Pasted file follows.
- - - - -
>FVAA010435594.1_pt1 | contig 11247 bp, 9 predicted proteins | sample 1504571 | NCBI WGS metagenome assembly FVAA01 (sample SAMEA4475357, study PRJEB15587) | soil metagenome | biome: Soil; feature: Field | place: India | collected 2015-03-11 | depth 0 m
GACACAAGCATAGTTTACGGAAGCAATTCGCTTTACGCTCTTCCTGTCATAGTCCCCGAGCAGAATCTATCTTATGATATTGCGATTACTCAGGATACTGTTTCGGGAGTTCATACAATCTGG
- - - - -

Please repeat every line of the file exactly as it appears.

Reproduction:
>FVAA010435594.1_pt1 | contig 11247 bp, 9 predicted proteins | sample 1504571 | NCBI WGS metagenome assembly FVAA01 (sample SAMEA4475357, study PRJEB15587) | soil metagenome | biome: Soil; feature: Field | place: India | collected 2015-03-11 | depth 0 m
GACACAAGCATAGTTTACGGAAGCAATTCGCTTTACGCTCTTCCTGTCATAGTCCCCGAGCAGAATCTATCTTATGATATTGCGATTACTCAGGATACTGTTTCGGGAGTTCATACAATCTGG